I am invisible, melting into backgrounds like a chameleon. I watched as people I’d known my entire life milled through the fairgrounds around me. I knew each of them by name, but it seemed the only person who saw me was my sister. Even our father who, eight years later, was still mourning our mother. Our mother who always saw me.
I sat on the blue drooping fairgrounds bench with Luna as she shoveled spoonfuls of Italian ice into her mouth and swung her legs back and forth, kicking up little clouds of dust around her white patent leather shoes. She’d begged me to bring her to the circus. None of the posters had said how long it might be in town, so every day could possibly have been the last, which meant every day Luna didn’t go to the circus ended in tears.
She wasn’t rotten. But with only me and our father at home, there was little time for anything that wasn’t a necessity.
“Julian,” said Luna, syrup dripping down her cheek and onto last month’s Easter dress. “Can we buy a souvenir program?”
I fished around in my pocket and came up with a few coins I’d found on our father’s nightstand. “Sure.”
Once she was through with her Italian ice, we lined up for the main attraction.
I’d never liked circuses or zoos. Maybe I was too old by the time I went to my first one, but seeing exotic animals pent up in cages, outside of their natural element, left an ache in me that sunk all the way down to my toes.
Girls in gold sequined leotards pranced through the ring, balancing all kinds of objects on their heads or the tips of their fingers, and even riding elephants whose every step shook the ground below us as drums rolled and symbols crashed. They all looked different, of course, with their various body shapes and colors of hair, but their sequined outfits unified them like bridesmaids in a church.
The ringleader in his riding pants and suede-fringed jacket unfurled his whip and said, “I’ll be calling on my assistant, Magdalena, to help me with this portion of the show!”
That was when I saw her. She broke through the curtain of darkness and into the pool of light. A tall girl with white hair, a wooden leg, and lips so bright they could wake a dead man. She was a shock of lightening in the dead of winter.
My latest short for hanginggardenstories! And totally different from my usual fare.
Up in my room I flipped open my laptop and waited for Google to load. I punched in one word. Like taking a punch to the gut. Schizophrenia.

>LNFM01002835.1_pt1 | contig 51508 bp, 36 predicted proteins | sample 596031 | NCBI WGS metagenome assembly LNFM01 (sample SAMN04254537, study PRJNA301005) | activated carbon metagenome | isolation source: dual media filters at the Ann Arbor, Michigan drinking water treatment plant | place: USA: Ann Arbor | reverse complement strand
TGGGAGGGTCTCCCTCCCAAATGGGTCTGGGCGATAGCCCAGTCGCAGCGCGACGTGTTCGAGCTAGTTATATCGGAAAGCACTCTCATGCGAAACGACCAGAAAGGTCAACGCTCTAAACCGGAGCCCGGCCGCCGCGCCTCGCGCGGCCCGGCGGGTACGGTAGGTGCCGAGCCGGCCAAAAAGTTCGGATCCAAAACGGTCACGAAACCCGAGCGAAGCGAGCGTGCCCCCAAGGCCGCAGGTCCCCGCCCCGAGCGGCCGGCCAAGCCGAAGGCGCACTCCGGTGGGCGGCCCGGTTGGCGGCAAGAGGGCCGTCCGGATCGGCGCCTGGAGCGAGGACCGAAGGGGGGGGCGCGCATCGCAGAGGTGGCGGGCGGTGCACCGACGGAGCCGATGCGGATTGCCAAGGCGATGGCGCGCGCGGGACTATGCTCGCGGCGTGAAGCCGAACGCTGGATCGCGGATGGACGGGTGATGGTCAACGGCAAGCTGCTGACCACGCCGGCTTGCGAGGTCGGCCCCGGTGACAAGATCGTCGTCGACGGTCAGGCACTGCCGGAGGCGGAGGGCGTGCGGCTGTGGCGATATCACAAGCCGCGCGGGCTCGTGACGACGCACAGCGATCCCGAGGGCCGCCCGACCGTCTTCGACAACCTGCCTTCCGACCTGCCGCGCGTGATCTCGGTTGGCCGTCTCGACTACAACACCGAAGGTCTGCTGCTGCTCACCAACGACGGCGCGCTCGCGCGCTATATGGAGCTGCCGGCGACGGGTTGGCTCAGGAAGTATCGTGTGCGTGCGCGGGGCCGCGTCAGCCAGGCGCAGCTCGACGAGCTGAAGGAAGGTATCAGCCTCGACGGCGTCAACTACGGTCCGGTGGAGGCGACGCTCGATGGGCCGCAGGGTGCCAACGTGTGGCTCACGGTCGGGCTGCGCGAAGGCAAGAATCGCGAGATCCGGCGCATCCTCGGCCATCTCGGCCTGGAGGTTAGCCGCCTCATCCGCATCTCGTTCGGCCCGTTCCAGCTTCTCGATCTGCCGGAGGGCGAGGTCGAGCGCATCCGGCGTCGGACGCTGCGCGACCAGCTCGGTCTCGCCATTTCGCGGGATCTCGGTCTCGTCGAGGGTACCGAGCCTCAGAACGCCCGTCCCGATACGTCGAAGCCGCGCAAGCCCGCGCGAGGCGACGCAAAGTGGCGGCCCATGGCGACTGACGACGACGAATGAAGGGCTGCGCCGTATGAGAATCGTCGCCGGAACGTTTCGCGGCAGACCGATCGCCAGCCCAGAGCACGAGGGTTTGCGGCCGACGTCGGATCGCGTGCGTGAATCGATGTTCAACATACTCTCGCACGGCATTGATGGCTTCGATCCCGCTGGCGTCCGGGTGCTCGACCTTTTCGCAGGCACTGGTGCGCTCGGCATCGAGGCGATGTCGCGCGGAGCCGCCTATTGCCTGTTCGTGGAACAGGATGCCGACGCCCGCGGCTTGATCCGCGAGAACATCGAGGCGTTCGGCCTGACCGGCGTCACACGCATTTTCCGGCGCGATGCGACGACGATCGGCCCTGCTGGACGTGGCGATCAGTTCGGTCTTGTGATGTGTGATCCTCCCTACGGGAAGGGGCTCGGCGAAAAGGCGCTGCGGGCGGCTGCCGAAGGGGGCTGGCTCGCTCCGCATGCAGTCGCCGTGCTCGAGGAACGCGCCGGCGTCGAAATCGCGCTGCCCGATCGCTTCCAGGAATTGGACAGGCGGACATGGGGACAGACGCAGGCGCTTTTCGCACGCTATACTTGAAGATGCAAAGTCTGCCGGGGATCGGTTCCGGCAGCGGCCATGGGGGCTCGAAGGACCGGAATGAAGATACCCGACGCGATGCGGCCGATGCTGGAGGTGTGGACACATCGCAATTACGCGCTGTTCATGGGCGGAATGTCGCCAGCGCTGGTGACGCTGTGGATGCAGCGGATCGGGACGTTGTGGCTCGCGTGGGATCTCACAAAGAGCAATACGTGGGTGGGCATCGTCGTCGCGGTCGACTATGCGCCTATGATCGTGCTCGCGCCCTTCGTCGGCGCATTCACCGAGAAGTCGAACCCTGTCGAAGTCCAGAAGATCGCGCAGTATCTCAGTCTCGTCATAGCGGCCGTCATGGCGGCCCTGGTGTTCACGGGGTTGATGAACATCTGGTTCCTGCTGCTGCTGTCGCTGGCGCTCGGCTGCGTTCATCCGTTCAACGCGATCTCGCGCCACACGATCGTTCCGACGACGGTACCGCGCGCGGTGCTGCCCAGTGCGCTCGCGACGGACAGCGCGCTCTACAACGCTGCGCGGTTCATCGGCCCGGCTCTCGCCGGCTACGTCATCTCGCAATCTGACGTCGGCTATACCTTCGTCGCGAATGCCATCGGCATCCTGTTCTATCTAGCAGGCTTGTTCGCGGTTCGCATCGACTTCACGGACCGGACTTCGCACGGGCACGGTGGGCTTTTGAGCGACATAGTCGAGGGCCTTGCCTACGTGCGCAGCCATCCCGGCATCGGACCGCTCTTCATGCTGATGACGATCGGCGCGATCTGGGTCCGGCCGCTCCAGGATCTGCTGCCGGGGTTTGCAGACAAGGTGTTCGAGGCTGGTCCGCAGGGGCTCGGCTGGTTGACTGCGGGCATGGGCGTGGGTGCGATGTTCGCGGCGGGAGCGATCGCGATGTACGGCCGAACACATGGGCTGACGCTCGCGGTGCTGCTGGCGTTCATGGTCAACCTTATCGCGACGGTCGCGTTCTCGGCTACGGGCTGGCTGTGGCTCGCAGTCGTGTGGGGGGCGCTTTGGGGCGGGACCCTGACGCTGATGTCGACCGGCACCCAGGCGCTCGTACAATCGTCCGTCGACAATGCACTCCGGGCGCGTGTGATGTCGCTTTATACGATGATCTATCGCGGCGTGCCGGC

A medical condition affecting the victim’s perceptions of reality.
Molly’d always been—well, the smart one, the one with the brains. You know that old joke, where people say, “Come on, it’s not rocket science”? When it was, Molly took it on. She dropped high school science her sophomore year and enrolled at community college. I remember last year, when I almost flunked physics, she tried to explain string theory to me—electrons and quarks, fastballs spinning on their tracks. For a second I’d almost get it, like a baseball that just grazed my glove, and then that missed fastball would fly quick as a comet light years over my head.
Molly ducked if a ball came within ten feet of her. But she caught those fastballs every time.
So if the pitcher can’t see the ball? If the batter doesn’t know it’s there? If the ump calls a foul because a voice told him something happened that never did? I made a fist around a ball I didn’t have. Then I scrolled farther down the screen.
Thought to be heritable. Symptoms include elaborate hallucinations and visual and audio delusions. I hadn’t done this search since Christmas. But I remembered every word.
Rules, rules, rules! ~ Rachel Troy
Of all people, our teen Reader, Rachel Troy, supports a pretty old-school approach to writing. But she still loves Jackson Pollock. Find out more.
Naturally, when I read George Orwell’s “Politics and the English Language”, I was thrilled to see a numbered list of writing rules:
(i) Never use a metaphor, simile, or other figure of speech which you are used to seeing in print.
(ii) Never use a long word where a short one will do.
(iii) If it is possible to cut a word out, always cut it out.
(iv) Never use the passive where you can use the active.
(v) Never use a foreign phrase, a scientific word, or a jargon word if you can think of an everyday English equivalent.
(vi) Break any of these rules sooner than say anything outright barbarous.
Rules, rules, rules! ~ Rachel Troy
Of all people, our teen Reader, Rachel Troy, supports a pretty old-school approach to writing. But she still loves Jackson Pollock. FInd out more.